Now you’re ready for the entire movement - See Demonstration
Be aware that these can also serve as snatch alternatives. In other words, even after you have successfully learned the snatch, you don’t need to always perform a full snatch from the ground. You’re also able to use these progressions as a standalone exercise.
The snatch can be used to improve either force output or maximal weight. Either way, the snatch should not be performed with a high amount of reps, other than if a “certain sport” calls for it. This is due to the complexity of the movement. It is too easy to get fatigued and have a break in your form, resulting in injury. Therefore it is best to keep the reps limited to three and use many sets.
A) To Increase Maximal Power Output:
Studies show that lighter loads actually produce greater results when you want to increase maximal power output. Remember that power is the relationship between time and load-displacement. Therefore, using a lower load can best optimize this relationship resulting in more significant numbers. Using a load of 40-60% 1RM within a rep scheme of 4-6 sets with 1-3 reps.
That being said, these reps are not to be performed quickly. Take the time required to set up in between each rep. Reposition the bar and get your body in the correct position. Further, we want you to use max intent for each rep. This means to use 100% effort and pull as hard as you. Studies have shown that this little trick can produce optimal gains in strength and power.
B) To Increase Strength:
Increasing strength will look similar to other lifts and have you using heavier loads of >80%1RM. However, we like to use smaller amounts of reps and suggest a rep scheme of 4-6 sets with 1-2 reps.
Need a break from the snatch? Or maybe you want a few exercises to support the snatch? These snatch variations and alternatives are great to include in a training program to fully round out your training.
1. Dumbbell Snatch
The dumbbell snatch may be the best snatch alternative as people can perform it significantly easier. Even though the basic movement pattern is very similar, the movement comes much more naturally to most. The most significant difference is that the dumbbell snatch is used with one dumbbell meaning only one arm is used.
Stand over a dumbbell with the dumbbell sitting in the middle of the legs and so that the heads are in line with the feet. This will allow you to use a neutral grip to perform the movement. Other than this, everything else is exactly the same. This is great to use for beginners or even high reps for conditioning.
2. Snatch Grip High Pull
The snatch grip high pull is a little-known lift that many non-Olympic strength athletes use to produce maximal power and massive traps. It’s basically a high pull but starting with the bar on the ground (so, snatch grip deadlift to triple extension to high pull). You’ll also use a snatch grip meaning your hands will be significantly farther apart. Stand up powerfully with a loaded barbell similar to a snatch and utilize triple extension and a shrug to perform a high pull. As you stand erect, you will bring your elbows high. This is an excellent snatch alternative for those who want similar benefits without learning the complexity of the whole movement.
3. Kettlebell Swings
The kettlebell swing is an incredible movement to focus on optimizing your hip extension. At the end of the day, the kettlebell swing consists of 100% hip extension allowing you to focus on this critical piece of the snatch. However, you can also pile on the reps, making it ideal for conditioning. Beginners can use these as an alternative to learning the hip-hinge/extension pattern, while anyone can use them to improve conditioning.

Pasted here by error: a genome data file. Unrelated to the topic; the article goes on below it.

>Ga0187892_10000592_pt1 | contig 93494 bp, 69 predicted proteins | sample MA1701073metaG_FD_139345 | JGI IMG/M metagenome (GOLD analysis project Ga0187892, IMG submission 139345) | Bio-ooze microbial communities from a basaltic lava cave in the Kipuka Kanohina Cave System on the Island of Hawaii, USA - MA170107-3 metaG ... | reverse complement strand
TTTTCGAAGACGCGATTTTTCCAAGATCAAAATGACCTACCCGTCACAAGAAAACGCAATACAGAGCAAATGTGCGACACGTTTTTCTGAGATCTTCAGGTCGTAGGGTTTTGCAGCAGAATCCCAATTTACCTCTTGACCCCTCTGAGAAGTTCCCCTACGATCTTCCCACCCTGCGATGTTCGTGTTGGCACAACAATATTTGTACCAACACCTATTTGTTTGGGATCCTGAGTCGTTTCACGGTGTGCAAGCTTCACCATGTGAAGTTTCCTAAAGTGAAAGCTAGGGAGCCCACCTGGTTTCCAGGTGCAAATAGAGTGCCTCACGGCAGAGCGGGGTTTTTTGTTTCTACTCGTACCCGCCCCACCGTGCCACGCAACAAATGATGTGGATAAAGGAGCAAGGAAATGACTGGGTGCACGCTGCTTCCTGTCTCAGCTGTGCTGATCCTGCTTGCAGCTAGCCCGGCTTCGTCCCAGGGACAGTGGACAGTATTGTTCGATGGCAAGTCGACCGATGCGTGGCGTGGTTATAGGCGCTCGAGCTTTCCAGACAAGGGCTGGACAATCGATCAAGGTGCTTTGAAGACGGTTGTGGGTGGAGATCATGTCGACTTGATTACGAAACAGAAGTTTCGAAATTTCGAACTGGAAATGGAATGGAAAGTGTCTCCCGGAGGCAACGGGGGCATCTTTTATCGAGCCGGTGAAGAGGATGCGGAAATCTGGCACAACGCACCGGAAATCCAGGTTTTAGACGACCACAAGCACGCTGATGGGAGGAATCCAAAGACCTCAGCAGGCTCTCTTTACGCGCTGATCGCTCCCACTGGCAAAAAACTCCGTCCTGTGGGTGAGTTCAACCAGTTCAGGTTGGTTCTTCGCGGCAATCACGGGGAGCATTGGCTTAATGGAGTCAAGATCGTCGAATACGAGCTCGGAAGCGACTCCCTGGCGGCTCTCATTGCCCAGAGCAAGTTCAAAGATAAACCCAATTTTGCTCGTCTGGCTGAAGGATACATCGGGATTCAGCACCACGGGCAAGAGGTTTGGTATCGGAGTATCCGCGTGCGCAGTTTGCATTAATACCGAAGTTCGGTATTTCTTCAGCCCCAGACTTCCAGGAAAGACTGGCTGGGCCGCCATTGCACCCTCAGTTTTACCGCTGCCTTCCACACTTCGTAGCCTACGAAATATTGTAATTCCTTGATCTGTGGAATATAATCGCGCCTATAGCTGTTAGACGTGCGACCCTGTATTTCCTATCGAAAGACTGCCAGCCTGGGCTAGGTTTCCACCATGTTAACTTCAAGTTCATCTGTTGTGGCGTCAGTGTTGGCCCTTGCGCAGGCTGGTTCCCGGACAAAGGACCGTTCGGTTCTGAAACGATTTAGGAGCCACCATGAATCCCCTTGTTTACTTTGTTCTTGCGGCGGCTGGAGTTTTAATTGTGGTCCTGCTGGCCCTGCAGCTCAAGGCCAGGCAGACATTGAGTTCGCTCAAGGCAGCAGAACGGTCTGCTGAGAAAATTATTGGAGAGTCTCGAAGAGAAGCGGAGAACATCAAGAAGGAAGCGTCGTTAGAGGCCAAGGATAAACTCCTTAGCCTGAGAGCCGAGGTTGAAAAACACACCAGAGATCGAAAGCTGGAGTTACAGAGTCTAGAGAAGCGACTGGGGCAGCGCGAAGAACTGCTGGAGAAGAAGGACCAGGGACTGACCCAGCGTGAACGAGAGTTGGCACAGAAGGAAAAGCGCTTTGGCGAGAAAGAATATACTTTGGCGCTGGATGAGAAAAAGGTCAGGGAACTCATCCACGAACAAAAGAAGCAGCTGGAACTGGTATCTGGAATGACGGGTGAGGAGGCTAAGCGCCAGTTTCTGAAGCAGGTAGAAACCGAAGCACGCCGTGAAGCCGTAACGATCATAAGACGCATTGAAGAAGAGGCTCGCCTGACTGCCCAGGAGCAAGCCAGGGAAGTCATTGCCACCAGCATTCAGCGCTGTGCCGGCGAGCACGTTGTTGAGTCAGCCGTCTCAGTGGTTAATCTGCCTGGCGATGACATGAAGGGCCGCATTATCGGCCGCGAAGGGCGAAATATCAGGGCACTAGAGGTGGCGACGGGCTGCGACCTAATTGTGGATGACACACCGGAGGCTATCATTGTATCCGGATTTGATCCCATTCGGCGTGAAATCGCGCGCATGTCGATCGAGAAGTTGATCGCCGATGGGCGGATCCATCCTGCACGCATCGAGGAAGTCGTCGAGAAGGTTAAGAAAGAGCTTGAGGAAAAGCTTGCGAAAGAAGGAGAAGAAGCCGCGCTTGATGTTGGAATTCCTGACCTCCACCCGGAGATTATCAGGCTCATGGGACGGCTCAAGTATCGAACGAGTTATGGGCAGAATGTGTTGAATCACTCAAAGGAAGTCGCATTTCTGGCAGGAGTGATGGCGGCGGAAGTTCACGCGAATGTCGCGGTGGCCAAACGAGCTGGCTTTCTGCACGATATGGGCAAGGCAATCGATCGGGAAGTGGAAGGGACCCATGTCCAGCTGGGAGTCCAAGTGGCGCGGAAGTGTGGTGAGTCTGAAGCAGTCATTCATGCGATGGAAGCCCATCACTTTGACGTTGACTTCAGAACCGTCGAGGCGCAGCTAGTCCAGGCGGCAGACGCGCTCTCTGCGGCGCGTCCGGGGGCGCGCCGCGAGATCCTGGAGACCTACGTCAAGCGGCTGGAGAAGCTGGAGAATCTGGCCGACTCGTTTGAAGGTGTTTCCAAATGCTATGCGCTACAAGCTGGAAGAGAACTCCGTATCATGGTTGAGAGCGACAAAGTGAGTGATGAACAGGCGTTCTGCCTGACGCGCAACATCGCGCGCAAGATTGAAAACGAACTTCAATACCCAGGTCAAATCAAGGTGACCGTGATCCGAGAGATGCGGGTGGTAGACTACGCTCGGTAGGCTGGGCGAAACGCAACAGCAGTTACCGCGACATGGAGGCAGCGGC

4. Squat Jumps
Perhaps the easiest way to improve power production is simply jumping while holding a weight. We suggest using either a trap bar or a pair of dumbbells to perform these, as these are a bit safer than jumping with a load on your back. Choose a low enough weight so you can still quickly accelerate and project yourself in the air.
5. Snatch From Blocks
A snatch from blocks is simply performing a snatch from a raised position by putting the snatch on blocks. This will raise the bar and lower the range of motion. This can be used for trainees who may have mobility issues getting too low or for those who just want to limit the range of motion to decrease the demand on the legs. Feel free to place the barbell on the height that suits your needs.
6. Deficit Snatch
Similar to a deficit deadlift, the deficit snatch goes the other way and has you standing on an elevated platform to perform the snatch. This will obviously increase the range of motion and create a greater demand for mobility. These are great to teach a trainee on how to maximize leg drive. As the body is lower and the knees flexed, the trainee will need to put more effort into using their legs to lift the load off the ground. It should be noted that it doesn't have to be a big deficit, standing on a platform about 2-4 inches is enough.
The snatch is a highly complicated movement that requires a lot of practice to perform correctly. This begs the question, “Do you need to train the snatch?”. In reality, unless you’re an Olympic or Crossfit athlete who has to perform the snatch, you likely don’t actually need to train it. Again, the snatch is a fantastic exercise, but there are other great ways to improve power production that are nowhere near as technical or complicated; even the clean would be an easier option. To be clear, the snatch is awesome but unless you are willing to dedicate a significant amount of time to learning this movement, you’d be just as good using one of the snatch alternatives.
If you do want to train the snatch, and are interested in Olympic lifting, check out our Olympic Lifting Workout Program for Beginners.
As mentioned, the snatch is highly complex and requires hours and hours of practice. While this snatch guide covered a lot of information on this Olympic movement, there’s still more to learn. If you want to learn the snatch, we strongly suggest hiring a qualified coach, at least for the beginning of the process. That being said, if you want to snatch, go do it! Your effort and time will pay off.
When you are ready, you can also learn The Clean & Jerk!